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Reynolds v. AAA Auto Club Enterprises

United States District Court, Seventh Circuit

August 9, 2013

ATRELLA REYNOLDS, Plaintiff,
v.
AAA AUTO CLUB ENTERPRISES, Defendant.

MEMORANDUM & ORDER

DAVID R. HERNDON, CHIEF JUDGE UNITED STATES DISTRICT COURT.

This matter comes before the Court on Automobile Club of Missouri’s (“ACMO”) motion to dismiss (Doc. 77). In part, ACMO states it is incorrectly identified in plaintiff Atrella Reynolds’ complaint as “AAA Auto Club Enterprises, ” an allegedly non-existent entity. Reynolds’ response, in part, states ACMO is not and never was a party to this litigation and thus “lacks standing for any legal input.” (Doc. 92-1). ACMO has filed a reply addressing Reynolds’ above allegation, which the Court will consider (Doc. 97). ACMO attaches an affidavit of Carl Kraft, the manager of legal services for ACMO located at 12901 North Forty Drive, St. Louis, Missouri, 63141. Because ACMO submitted documents outside the pleading, the Court construes the motion to dismiss as one for summary judgment. See Fed.R.Civ.P. 12(b).

The Federal Rules of Civil Procedure forbid a district court from acting on a summary judgment motion without giving the nonmovant a reasonable opportunity to respond. Fed.R.Civ.P. 56. A motion for summary judgment should not be granted against a pro se litigant unless the pro se litigant receives clear notice of the need to file affidavits or other responsive materials and of the consequences of not responding. See Timms v. Frank, 953 F.2d 281, 284 (7th Cir. 1992). This “notice” should include a short, plain statement of the need to respond to a summary judgment motion, giving both the text of Rule 56(e) and an explanation of the rule in ordinary English. Id. If opposing counsel fails to provide the requisite notice then the district court should do so. Id.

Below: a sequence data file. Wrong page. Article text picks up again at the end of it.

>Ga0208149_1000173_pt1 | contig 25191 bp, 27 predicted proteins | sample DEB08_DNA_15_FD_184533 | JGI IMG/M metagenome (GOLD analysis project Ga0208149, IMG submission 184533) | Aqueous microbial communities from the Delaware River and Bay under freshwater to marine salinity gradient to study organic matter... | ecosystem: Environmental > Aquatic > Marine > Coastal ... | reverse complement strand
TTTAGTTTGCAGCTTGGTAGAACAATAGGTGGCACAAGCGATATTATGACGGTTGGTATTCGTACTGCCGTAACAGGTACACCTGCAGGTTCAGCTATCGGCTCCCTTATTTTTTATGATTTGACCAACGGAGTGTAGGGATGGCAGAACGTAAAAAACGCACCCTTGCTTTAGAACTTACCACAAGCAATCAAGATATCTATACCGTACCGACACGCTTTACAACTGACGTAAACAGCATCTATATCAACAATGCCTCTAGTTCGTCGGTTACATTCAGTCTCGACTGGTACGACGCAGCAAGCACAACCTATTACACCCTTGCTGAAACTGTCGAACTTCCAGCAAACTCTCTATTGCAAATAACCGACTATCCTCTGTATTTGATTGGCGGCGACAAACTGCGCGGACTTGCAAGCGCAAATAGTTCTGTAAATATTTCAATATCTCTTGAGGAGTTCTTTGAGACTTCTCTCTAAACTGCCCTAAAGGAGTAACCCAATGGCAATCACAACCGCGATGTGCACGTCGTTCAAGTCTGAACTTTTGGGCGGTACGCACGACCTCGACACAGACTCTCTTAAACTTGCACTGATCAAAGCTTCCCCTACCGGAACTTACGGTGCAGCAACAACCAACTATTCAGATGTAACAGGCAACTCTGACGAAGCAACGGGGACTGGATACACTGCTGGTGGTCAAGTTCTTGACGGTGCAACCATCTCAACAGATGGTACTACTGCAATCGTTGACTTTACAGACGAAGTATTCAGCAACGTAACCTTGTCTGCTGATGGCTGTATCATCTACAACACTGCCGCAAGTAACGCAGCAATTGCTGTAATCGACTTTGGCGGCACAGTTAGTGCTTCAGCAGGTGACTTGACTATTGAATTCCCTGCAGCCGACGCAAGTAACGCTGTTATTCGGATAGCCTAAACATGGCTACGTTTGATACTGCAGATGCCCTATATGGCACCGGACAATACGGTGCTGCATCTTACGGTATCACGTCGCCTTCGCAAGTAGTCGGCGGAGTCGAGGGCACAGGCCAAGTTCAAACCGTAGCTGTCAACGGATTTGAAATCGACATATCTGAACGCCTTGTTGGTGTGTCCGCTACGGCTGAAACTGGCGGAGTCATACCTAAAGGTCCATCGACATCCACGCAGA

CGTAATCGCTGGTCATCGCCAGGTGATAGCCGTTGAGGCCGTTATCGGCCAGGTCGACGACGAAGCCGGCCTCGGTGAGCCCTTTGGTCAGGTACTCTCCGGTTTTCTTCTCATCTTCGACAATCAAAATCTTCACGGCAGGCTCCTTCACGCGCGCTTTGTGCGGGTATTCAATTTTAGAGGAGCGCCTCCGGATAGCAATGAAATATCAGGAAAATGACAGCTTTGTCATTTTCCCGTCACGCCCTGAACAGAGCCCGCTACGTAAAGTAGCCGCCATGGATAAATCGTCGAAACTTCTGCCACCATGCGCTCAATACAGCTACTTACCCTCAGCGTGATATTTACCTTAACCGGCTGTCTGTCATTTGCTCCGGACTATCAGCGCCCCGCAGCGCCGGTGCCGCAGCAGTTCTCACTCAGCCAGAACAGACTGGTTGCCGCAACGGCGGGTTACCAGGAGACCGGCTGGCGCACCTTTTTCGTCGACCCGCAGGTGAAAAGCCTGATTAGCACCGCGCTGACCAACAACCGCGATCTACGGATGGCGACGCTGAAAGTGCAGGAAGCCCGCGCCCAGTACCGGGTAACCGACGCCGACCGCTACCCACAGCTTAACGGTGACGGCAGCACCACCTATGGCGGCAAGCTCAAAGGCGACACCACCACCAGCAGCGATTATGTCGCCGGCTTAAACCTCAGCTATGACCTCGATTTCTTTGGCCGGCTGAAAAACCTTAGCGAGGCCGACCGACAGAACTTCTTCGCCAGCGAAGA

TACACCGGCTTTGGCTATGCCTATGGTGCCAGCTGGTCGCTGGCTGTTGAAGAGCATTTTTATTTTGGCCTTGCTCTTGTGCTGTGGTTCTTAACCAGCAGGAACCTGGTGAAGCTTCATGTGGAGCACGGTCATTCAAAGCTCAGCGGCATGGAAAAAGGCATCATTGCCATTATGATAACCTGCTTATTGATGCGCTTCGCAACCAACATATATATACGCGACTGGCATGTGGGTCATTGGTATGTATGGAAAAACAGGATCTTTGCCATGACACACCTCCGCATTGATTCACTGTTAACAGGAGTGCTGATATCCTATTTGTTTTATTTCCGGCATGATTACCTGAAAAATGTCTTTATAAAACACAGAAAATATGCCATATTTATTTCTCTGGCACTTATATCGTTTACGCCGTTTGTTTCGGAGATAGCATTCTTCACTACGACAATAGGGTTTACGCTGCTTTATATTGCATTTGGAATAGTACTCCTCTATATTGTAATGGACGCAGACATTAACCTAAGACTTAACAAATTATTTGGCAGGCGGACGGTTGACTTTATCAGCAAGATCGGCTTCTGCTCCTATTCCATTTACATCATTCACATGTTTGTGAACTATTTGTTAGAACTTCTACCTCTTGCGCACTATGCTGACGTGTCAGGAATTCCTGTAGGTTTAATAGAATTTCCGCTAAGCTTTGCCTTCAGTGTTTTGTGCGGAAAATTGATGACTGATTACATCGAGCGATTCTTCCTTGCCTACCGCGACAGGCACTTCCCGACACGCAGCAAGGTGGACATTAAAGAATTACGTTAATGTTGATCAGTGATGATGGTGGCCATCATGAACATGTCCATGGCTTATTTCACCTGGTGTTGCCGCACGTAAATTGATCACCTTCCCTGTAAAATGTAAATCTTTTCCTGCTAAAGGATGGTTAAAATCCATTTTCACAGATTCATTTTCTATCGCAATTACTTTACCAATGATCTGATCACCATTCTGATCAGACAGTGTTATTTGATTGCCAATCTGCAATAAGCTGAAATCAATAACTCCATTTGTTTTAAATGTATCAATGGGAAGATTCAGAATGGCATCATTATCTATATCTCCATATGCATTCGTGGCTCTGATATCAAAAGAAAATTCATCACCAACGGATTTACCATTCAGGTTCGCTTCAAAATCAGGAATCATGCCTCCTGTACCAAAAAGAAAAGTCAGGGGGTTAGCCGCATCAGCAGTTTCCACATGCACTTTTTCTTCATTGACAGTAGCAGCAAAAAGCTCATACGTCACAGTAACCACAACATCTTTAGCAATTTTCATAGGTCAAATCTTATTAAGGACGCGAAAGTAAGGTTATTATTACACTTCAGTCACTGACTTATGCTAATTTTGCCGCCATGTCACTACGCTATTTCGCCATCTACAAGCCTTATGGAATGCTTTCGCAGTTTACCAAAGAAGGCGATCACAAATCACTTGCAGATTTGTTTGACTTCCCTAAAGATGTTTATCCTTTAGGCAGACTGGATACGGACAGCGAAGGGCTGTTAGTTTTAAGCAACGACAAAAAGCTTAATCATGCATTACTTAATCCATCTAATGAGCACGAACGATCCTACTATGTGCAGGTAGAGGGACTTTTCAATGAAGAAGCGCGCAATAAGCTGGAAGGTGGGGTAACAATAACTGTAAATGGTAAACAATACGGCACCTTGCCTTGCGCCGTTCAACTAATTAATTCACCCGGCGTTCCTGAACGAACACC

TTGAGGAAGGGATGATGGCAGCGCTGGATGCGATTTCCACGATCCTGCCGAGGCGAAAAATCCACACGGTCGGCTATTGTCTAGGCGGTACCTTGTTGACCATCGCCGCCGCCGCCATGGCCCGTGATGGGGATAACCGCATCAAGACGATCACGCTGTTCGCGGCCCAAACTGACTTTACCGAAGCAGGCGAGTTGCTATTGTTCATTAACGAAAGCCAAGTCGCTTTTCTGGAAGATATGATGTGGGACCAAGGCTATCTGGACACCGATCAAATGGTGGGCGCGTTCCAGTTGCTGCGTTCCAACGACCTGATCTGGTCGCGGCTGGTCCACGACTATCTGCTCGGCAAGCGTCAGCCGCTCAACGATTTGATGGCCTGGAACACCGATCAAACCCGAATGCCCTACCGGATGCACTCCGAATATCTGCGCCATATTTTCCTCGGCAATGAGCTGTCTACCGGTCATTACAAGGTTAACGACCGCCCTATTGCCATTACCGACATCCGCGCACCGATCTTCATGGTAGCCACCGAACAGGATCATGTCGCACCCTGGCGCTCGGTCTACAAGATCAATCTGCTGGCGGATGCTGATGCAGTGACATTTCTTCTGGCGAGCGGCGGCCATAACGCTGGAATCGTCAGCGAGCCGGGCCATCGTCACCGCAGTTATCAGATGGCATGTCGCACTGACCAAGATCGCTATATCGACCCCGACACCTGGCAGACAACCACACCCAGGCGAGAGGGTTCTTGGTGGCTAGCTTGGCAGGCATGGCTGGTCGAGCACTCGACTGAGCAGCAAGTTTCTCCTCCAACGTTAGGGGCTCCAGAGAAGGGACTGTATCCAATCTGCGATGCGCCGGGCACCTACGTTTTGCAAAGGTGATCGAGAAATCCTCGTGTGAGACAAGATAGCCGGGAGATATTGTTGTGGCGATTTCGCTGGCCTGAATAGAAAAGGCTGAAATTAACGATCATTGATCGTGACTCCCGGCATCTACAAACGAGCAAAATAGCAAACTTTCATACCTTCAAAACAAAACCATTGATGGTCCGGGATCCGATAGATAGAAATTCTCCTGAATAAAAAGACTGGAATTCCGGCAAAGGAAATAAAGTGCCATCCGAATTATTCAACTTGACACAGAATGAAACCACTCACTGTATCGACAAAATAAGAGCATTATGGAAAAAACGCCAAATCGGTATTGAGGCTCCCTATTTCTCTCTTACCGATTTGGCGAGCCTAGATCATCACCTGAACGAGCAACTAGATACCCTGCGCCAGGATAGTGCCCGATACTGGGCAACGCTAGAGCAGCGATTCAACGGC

Here, the Court must provide Reynolds with the proper notice as ACMO has not. Thus, the Court DIRECTS Reynolds to follow Federal Rule of Civil Procedure 56, particularly Rule 56(e), in responding to the motion for summary judgment (Doc. 77). Rule 56(e) states:

(e) Failing to Properly Support or Address a Fact. If a party fails to properly support an assertion of fact or fails to properly address another party's assertion of fact as required by Rule 56(c), the court may:
(1) give an opportunity to properly support or address the fact;
(2) consider the fact undisputed for purposes of the motion;
(3) grant summary judgment if the motion and supporting materials-including the facts considered undisputed--show that the movant is entitled to it; or
(4) issue any other appropriate order.

Further, the Court ADVISES Reynolds that the failure to respond to the evidence presented in support of ACMO’s motion for summary judgment with evidence of her own may result in the dismissal of her case with prejudice in favor of ACMO. Specifically, any factual assertion will be taken as true by the Court unless Reynolds submits her own affidavits or other documentary evidence contradicting the assertion. In other words, Reynolds cannot merely rely upon the allegations of her complaint to survive the motion for summary judgment. See Bryant v. Madigan, 84 F.3d 246, 248 (7th Cir. 1996). A copy of Rule 56 of the Federal Rules of Civil Procedure is attached to this Order.

The Court ALLOWS Reynolds up to and including September 9, 2013, to respond to the motion or risk judgment being entered in favor of ACMO and against her.

IT IS SO ORDERED.


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